phagosome-lysosome fusion, and multiply within this phagosome (53, 57). Other pathogens that inhibit phagosome-lysosome fusion as part of their intracellular lifestyle are M. tuberculosis (1) , M. microti (70) , Chlamydia psittaci (45), and Toxoplasma gondii (64). The host cell eventually becomes filled with bacteria and lyses. Although cytotoxic activity has been reported in L. pneumophila (44, 66, 89), it is not clear whether it is the action of a specific cytotoxin or simply the large numbers of intracellular bacteria that lyse the cell. The infection cycle is repeated as extracellular L. pneumophila infect new host cells. In mammals, the host limits infection by L. pneumophila predominantly by a cell�mediated response. Although there is a strong humoral response during infection, antibodies provide little defense and may in fact promote the uptake of L. pneumophila (60), Macrophages activated by lymphokines are no longer good hosts for L. pneumophila, as they limit infection in two ways: ftrst, by decreasing phagocytosis of L. pneumophila, possibly through decreased expression of CRl and CR3 (37, 58); and second, by decreasing intracellular iron pools by down-regulation of their transferrin receptors (17) . Iron is required for both intra- and extracellular growth of L. pneumophila (16, 17, 91); compounds that chelate intracellular iron or otherwise deplete the intracellular iron pool inhibit replication of L. pneumophila (17, 18). There





is currently much interest in understanding the mechanism of iron uptake in L. pneumophila. These bacteria do not produce detectable siderophores (92),

but a periplasmic iron reductase activity has been reported (62). As many pathogens require iron for intracellular growth (99), elucidation of the iron-acquiring capabilities of L. pneumophila may help us to identify novel mechanisms for iron acquisition.

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Host Range L. pneumophila is ubiquitous in nature, living in aquatic environments usually in association with freshwater amoebae. L. pneumophila can infect and replicate in several unicellular hosts, including Acanthamoeba castellanii Neff (51 ), A. royreba (98), H artmanella vermiformis (40, 68), Naegleriajowleri (81 ), N. lovaniensis (98), and Tetrahymena pyriformis (41, 42). In addition, L. pneumophila can utilize the extracellular products of blue-green algae for extracellular growth (96). These findings may explain the widespread distri­ bution of L. pneumophila in both natural and man-made water systems, the latter being the primary source of its spread to humans. The animal model for Legionnaires' disease is the guinea pig, which is highly susceptible to infection from L. pneumophila and, following aerosol challenge, exhibits a fatal pneumonia very similar to that seen in human infections (3, 7, 31, 32, 65). L. pneumophila is capable of infecting and replicating within several different mammalian cell types at varying efficiencies; its primary host cells are human peripheral blood monocytes and alveolar macrophages (57). L. pneumophila can also grow in the cell lines MRC-5 (human embryonic lung fibroblasts) (30, 82, 101), Vero (African Green monkey kidney) (82), Hep-2 (human epithelial laryngeal carcinoma) (30, 82), U937 (human histiocytic lymphoma) (86), HL-60 (human leukemia) (73), and HeLa (human cervical carcinoma) (30) cells. Mice are highly resistant to infection from L. pneumophila and most mouse peritoneal macrophages are nonpermissive for growth of this pathogen, including BDFl, DBA/2, C3H/HeN, C57BLl6, and BALB/c (102). However, one inbred mouse strain, A/J, is able to support intracellular growth of virulent L. pneumophila (02) , and L. pneumophila has been reported to form plaques on mouse L929 cells (39). The fact that after infection with L. pneumophila, bacteria are found only in the lungs and secondarily in the spleen makes it difficult to evaluate the physiological relevance, if any, of L. pneumophila interactions with other cell types in vivo. The most common cell lines used to study L. pneumophila are HL-60 and U937, although an amoebae model has recently been reported (79). Assays for L. pneumophila virulence are those that quantitate intracellular growth (57), mammalian cell killing (cytotoxicity assays using the dye MTT) (73), or both (plaque assays that depend on both cell killing and intracellular growth) (7 2a).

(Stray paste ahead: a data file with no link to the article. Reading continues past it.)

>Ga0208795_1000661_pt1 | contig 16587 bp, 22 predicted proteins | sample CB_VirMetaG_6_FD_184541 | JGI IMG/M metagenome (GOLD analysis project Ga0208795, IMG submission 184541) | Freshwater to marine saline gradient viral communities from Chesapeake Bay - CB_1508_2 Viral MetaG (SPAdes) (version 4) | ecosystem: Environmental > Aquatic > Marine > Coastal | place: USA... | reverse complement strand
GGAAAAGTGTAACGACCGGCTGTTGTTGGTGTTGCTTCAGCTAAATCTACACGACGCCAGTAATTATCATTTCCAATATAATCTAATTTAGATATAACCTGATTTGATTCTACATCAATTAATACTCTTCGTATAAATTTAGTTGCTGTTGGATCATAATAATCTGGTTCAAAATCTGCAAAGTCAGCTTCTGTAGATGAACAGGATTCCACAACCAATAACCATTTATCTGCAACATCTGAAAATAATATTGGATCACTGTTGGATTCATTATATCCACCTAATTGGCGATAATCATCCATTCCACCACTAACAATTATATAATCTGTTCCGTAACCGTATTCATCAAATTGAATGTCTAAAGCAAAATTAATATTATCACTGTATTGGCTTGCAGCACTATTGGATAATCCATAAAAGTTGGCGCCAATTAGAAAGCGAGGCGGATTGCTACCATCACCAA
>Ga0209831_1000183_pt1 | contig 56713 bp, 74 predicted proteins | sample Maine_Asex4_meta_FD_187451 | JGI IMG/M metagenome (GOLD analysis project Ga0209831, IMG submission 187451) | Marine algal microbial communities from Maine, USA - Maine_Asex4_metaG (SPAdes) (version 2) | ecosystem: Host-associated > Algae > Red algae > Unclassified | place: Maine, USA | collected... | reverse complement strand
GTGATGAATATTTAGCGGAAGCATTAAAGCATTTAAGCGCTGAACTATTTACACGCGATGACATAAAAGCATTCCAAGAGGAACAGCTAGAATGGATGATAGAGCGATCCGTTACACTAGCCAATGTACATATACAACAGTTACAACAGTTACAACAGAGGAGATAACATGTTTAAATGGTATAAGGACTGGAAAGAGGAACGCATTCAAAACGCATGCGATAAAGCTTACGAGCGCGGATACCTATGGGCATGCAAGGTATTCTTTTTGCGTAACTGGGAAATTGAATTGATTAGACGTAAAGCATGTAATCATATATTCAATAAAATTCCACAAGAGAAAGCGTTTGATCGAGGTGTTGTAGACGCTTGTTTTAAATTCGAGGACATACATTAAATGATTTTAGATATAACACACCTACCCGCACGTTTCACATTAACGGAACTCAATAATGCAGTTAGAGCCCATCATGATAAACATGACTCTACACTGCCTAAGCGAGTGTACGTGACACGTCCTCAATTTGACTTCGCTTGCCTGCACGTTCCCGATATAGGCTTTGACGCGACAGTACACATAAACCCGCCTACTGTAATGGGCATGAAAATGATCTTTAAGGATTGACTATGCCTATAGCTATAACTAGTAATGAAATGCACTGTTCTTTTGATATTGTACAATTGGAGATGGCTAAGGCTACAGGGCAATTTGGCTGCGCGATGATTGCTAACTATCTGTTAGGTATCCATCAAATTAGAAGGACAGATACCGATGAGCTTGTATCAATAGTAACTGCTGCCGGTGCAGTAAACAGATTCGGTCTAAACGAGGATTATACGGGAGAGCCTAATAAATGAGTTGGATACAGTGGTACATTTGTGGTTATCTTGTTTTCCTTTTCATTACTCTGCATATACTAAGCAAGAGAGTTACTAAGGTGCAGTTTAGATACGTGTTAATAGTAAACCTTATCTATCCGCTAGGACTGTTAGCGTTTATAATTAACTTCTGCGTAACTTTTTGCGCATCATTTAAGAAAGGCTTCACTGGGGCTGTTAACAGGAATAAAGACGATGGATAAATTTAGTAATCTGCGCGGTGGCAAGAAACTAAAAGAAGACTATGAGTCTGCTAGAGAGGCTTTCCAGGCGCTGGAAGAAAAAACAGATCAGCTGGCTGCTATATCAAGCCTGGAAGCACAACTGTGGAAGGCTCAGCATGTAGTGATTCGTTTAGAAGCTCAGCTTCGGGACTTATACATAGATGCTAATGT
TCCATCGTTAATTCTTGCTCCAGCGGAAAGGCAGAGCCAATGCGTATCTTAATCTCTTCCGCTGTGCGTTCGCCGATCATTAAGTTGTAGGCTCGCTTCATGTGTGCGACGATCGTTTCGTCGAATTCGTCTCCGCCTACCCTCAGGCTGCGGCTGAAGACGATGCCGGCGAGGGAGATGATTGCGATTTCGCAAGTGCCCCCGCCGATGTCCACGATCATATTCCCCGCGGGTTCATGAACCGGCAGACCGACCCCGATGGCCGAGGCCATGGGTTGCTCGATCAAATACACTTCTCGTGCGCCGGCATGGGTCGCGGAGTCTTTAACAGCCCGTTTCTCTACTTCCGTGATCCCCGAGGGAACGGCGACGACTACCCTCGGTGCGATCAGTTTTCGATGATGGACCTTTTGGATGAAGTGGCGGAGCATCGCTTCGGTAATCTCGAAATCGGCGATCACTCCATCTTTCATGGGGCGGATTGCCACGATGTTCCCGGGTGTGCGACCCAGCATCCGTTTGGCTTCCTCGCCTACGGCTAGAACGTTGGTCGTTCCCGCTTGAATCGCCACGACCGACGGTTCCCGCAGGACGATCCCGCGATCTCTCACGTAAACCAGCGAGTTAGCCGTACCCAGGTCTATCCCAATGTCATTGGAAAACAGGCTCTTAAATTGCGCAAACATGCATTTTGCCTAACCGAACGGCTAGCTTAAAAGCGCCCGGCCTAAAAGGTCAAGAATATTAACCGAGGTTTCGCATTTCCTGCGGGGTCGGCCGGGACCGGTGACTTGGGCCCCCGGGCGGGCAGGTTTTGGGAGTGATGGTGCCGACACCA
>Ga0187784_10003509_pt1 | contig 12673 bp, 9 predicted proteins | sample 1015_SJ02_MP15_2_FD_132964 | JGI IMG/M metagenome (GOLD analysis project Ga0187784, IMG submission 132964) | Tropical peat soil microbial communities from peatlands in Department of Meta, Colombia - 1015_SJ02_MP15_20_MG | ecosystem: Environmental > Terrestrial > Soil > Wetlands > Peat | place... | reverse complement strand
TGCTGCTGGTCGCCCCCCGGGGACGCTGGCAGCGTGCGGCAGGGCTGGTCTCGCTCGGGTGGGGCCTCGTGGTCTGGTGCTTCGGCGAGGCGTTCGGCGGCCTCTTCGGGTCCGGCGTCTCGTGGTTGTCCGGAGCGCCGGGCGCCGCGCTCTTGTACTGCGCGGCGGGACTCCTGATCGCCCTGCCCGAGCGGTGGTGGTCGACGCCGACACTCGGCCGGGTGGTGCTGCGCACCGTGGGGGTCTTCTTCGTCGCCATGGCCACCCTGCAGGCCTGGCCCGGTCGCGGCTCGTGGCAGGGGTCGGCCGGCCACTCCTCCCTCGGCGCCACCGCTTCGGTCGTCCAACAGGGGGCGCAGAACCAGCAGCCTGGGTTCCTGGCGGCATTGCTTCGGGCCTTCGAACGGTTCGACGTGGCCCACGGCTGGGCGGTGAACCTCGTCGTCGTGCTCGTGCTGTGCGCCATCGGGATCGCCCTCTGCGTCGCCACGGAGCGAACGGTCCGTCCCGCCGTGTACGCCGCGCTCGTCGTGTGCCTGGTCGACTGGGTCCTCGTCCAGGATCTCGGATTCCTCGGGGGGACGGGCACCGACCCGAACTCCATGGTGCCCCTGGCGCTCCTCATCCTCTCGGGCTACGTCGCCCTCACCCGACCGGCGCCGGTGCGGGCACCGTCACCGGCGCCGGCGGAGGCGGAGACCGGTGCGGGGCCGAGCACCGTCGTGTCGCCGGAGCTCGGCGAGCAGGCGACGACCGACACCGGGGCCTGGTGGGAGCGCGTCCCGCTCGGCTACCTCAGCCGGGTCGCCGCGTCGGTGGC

Virulence Conversion An interesting phenomenon is the irreversible change in L. pneumophila from virulent to avirulent. This conversion was observed as early as 1979 (75), but the genetic events leading to avirulence are still not understood. McDade & Shepard (75) reported that L. pneumophila repeatedly cultivated for 6 months on Mueller-Hinton agar supplemented with 1 % hemoglobin and 2% IsoVitalex

�onated eggs of > 107 colony-forming units (CFU) and

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had an LD50 for emb

for guinea pigs of 10 CFU, whereas L. pneumophila propagated in either guin ea pigs or in embryonated eggs had LD50 values of < 10 CFU for both. The authors also noted that L. pneumophila virulence was lost after only 10 passages on supplemented MUeller-Hinton agar, and that bacteria from infected guinea pigs could be cultivated on another medium, Feeley-Gorman (ABCYE) agar (38), but not on supplemented MUeller-Hinton agar.

It became apparent that supplemented Mueller-Hinton agar actually inhib­ ited the growth of virulent L. pneumophila, which could in fact be recovered